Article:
Commendably, Williams devotes attention to one of the most neglected aspects of the Colonial Revival writers: she considers the books themselves as physical artifacts and discusses Earle's ideas on design and layout. Recommended.
Alice Morse Earle and the Domestic History of Early Americaby Susan Reynolds Williams
Author, collector, and historian Alice Morse Earle (1851--1911) was among the most important and prolific writers of her day. Between 1890 and 1904, she produced seventeen books as well as numerous articles, pamphlets, and speeches about the life, manners, customs, and material culture of colonial New England. Earle's work coincided with a surge of interest in
Author, collector, and historian Alice Morse Earle (1851--1911) was among the most important and prolific writers of her day. Between 1890 and 1904, she produced seventeen books as well as numerous articles, pamphlets, and speeches about the life, manners, customs, and material culture of colonial New England. Earle's work coincided with a surge of interest in early American history, genealogy, and antique collecting, and more than a century after the publication of her first book, her contributions still resonate with readers interested in the nation's colonial past.
An intensely private woman, Earle lived in Brooklyn, New York, with her husband and four children and conducted much of her research either by mail or at the newly established Long Island Historical Society. She began writing on the eve of her fortieth birthday, and the impressive body of scholarship she generated over the next fifteen years stimulated new interest in early American social customs, domestic routines, foodways, clothing, and childrearing patterns.
Written in a style calculated to appeal to a wide readership, Earle's richly illustrated books recorded the intimate details of what she described as colonial "home life." These works reflected her belief that women had played a key historical role, helping to nurture communities by constructing households that both served and shaped their families. It was a vision that spoke eloquently to her contemporaries, who were busily creating exhibitions of early American life in museums, staging historical pageants and other forms of patriotic celebration, and furnishing their own domestic interiors.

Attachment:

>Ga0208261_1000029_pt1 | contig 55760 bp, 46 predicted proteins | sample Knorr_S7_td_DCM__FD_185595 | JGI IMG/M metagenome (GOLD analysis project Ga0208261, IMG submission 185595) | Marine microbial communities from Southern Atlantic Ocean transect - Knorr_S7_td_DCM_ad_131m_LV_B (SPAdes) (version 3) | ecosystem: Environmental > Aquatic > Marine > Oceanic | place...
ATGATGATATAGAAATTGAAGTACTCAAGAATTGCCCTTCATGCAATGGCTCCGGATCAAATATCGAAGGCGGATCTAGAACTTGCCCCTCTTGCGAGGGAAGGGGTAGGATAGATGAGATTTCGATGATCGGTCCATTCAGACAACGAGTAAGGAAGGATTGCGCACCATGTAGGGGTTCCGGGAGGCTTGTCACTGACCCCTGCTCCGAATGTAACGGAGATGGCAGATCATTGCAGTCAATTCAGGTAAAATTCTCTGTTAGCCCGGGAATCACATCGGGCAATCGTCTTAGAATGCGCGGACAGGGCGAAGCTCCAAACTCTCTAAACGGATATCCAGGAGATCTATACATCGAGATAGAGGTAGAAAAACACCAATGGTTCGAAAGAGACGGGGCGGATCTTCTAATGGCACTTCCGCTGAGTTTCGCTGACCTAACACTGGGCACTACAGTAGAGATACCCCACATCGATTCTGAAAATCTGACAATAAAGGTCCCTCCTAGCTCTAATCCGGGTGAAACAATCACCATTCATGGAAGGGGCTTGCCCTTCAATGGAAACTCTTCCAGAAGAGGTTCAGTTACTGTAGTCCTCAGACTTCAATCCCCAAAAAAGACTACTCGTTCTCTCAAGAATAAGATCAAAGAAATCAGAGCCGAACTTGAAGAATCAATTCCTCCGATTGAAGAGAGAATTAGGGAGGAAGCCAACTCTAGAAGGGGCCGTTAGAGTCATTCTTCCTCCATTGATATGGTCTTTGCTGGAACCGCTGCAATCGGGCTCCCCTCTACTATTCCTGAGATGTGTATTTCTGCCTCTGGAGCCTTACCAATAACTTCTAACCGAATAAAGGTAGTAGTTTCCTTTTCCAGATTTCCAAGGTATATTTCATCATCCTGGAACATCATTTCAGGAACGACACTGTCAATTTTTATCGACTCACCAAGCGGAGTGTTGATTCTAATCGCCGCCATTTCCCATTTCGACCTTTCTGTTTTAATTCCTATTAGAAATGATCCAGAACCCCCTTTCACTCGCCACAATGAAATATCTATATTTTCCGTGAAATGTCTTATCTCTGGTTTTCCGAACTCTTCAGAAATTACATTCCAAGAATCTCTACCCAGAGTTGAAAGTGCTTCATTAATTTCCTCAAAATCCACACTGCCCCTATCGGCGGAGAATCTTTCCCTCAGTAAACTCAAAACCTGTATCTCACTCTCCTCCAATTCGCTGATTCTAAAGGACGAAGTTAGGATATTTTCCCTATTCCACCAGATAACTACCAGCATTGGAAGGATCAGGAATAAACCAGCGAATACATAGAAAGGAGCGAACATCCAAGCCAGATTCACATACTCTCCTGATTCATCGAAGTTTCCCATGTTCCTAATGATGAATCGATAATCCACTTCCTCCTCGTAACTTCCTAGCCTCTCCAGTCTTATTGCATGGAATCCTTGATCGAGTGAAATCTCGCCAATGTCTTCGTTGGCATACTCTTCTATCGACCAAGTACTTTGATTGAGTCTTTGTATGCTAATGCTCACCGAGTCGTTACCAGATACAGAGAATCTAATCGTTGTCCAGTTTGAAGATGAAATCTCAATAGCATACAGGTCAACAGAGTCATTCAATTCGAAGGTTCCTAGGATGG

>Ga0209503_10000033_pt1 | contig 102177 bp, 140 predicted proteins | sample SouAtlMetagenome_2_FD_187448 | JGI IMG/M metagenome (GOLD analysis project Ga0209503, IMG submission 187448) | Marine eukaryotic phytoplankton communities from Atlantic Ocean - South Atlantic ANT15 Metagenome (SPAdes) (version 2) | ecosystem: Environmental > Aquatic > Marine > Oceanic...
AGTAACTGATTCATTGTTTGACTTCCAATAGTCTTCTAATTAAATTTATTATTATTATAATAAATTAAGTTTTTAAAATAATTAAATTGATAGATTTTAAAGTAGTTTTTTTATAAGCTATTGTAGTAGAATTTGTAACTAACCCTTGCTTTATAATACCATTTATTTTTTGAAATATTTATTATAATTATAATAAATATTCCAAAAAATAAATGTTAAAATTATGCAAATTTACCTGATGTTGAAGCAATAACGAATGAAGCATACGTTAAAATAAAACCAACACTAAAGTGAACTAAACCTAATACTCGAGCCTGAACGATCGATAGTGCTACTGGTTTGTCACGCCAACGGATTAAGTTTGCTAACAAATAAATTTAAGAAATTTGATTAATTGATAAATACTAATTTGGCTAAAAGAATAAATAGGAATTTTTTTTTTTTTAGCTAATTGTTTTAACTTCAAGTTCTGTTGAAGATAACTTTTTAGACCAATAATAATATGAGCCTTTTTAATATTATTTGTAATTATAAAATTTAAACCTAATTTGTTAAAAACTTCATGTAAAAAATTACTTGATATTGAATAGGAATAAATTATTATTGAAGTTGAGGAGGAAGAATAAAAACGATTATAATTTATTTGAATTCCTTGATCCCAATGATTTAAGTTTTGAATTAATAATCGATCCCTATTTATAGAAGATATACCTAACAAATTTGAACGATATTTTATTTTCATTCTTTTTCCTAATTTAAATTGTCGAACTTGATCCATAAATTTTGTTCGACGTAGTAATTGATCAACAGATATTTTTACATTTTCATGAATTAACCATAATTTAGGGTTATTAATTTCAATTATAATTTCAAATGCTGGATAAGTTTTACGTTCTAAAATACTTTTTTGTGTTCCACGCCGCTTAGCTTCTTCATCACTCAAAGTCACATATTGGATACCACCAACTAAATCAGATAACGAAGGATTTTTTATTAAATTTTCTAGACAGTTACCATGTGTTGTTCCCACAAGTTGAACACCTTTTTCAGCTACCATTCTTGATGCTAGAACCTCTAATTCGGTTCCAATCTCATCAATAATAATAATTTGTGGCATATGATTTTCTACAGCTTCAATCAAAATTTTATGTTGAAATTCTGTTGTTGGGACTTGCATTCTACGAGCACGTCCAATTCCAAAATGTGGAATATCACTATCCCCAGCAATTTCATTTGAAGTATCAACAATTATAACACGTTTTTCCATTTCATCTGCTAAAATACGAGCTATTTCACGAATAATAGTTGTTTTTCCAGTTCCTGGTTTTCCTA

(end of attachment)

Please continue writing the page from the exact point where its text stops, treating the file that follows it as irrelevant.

University of Massachusetts Press
Sue Reynolds Williams takes up this analysis and persuasively argues that Earle's life and work provide an insightful lens on the function of popular history as well as anxieties about industrialization, materialism, immigration, and atomization of community at the end of the nineteenth century.... The author's assertion that Earle used history to make sense of the present and to create a blueprint for the future is convincing.... She shows beautifully that Earle had the power to make change simply through the act of remembering.
This book is a sophisticated, nuanced interpretation of Earle's life and, even more effective, of the specific moment in culture in which native-born Americans looked longingly for a past that had never existed.
Compelling.... Williams sketches the sources of Earle's methods and ideas but extends broadly the significance of Earle's work.
What People are Saying About This
Although the name of Alice Morse Earle is widely known among 'colonial revival' scholars, her work has been little studied. Susan Williams demonstrates that Earle was a pivotal figure in the popularization of the colonial revival and its values -- a fine contribution to the field.
Meet the Author
Susan Reynolds Williams is professor of history at Fitchburg State University and author of Savory Suppers and Fashionable Feasts: Dining in Victorian America.
University of Massachusetts Press
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